Heroin Encampment Near Capitol Is A Public Safety & Environmental Hazard

Blocks from the Capitol Campus, where the I-5 Bike Trail intersects Henderson Bvld, there is a heroin encampment that is presenting a growing public safety and environmental concern.


Empty 10-packs of syringes lay in the middle of the trail itself, and broken bottles and uncapped needles protrude from the margins of the trail, presenting a nasty biohazardous landing for anyone who happens to fall off of a bike or who strays too close to the edge of the pavement.


An increasing amount of graffiti vandalism marks the trail surrounding the camp. The camp itself is filled with an incredible amount of discarded clothing, litter, needles and empty alcohol containers. Some apparently stolen mail/packages were observed littered on the trail here by one resident  last weekend.  A back-of-the-envelope calculation analyzing the needle debris clearly demonstrates that there is a sufficient amount of money being spent on drugs.

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The existence and proliferation of this encampment may be due to its location. It is likely a happenstance exploitation of jurisdictional confusion.  After reporting concern about the area, the responsibility for maintenance of this piece of turf was a source of puzzlement for several local agencies themselves.   The I-5 Bike Trail straddles property of WA DOT and the Olympia Public Works facility, although many folks may assume that this local trail is part of Olympia City Parks or perhaps maintained by the General Administration of the Capitol Campus.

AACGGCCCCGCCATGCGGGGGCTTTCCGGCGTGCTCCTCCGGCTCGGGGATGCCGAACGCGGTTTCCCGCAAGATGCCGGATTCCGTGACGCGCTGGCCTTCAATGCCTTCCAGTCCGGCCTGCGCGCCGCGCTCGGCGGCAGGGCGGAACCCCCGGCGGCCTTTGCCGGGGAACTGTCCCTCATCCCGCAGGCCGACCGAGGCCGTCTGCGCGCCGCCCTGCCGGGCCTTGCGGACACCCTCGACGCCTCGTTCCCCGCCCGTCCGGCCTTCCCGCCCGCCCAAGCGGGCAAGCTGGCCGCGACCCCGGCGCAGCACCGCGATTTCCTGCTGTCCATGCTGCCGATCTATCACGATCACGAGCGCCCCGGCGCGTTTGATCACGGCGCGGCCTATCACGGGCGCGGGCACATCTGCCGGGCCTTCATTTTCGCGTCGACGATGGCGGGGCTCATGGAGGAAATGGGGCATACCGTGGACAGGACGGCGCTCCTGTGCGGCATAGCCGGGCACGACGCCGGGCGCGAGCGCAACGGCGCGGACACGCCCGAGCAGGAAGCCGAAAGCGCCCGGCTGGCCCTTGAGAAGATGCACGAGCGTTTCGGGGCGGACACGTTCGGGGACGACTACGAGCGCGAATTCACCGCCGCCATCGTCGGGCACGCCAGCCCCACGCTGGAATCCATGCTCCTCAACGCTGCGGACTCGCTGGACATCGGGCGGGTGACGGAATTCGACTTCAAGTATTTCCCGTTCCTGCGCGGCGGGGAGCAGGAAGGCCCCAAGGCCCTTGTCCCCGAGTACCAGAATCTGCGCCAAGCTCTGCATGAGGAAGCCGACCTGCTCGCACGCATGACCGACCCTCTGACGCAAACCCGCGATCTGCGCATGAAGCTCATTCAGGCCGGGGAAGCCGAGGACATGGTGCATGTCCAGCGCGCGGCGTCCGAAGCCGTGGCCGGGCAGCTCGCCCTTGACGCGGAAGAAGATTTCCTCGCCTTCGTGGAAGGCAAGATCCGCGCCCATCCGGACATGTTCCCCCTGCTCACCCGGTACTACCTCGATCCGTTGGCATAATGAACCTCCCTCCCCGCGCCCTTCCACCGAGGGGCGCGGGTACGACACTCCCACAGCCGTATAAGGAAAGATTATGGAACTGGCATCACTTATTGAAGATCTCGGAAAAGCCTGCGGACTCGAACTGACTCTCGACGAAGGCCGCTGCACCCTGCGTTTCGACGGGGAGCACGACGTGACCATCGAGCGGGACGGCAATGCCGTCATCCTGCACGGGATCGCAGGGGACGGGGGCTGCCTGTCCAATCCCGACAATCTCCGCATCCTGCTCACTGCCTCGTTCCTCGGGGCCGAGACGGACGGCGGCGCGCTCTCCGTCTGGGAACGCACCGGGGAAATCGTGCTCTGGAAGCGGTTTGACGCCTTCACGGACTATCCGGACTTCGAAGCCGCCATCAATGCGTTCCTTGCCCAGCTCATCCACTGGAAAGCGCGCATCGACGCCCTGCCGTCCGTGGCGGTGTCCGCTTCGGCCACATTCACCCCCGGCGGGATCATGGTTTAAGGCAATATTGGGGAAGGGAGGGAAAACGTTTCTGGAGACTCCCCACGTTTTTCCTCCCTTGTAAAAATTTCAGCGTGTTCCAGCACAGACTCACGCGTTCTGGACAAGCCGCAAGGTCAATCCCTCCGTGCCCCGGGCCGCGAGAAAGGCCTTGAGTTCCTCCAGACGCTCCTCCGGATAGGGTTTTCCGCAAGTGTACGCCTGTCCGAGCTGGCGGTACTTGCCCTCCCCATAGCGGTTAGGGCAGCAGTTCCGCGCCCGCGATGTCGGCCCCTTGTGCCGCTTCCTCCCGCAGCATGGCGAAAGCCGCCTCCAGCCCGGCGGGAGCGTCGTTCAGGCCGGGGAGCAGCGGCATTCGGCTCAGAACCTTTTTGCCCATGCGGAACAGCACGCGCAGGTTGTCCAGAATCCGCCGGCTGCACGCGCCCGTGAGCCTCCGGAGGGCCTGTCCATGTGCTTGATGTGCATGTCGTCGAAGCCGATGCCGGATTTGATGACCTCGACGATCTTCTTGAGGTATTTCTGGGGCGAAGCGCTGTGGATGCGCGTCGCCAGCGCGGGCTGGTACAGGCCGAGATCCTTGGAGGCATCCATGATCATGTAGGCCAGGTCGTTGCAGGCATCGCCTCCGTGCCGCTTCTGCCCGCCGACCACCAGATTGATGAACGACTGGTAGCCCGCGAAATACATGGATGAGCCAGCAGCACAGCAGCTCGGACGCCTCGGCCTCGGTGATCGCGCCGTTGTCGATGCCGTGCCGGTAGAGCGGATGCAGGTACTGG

Like recent reports surrounding the public safety issues of Sylvester Park by The Olympian, jurisdictional issues between the many government entities in Olympia will have to be strategically ironed out before the impending summer narco-tourism season hits. Our quality of life, public safety, and enjoyment of our greenspaces depend on it.

We hope cleanup of this site will become a priority before remediation costs escalate.  We sincerely hope that future trashing of public lands in Olympia’s core by addicts can be prevented by better monitoring of our urban trails. Perhaps the growing ranks of the Clean Team can spread the radius of its sunshine a little further out one day per week on such projects.  Regardless, the downward spiral of heroin and other IV drug-use will surely consume more and more resources until the issue is addressed with vigor; the silence and excuses by the community must stop.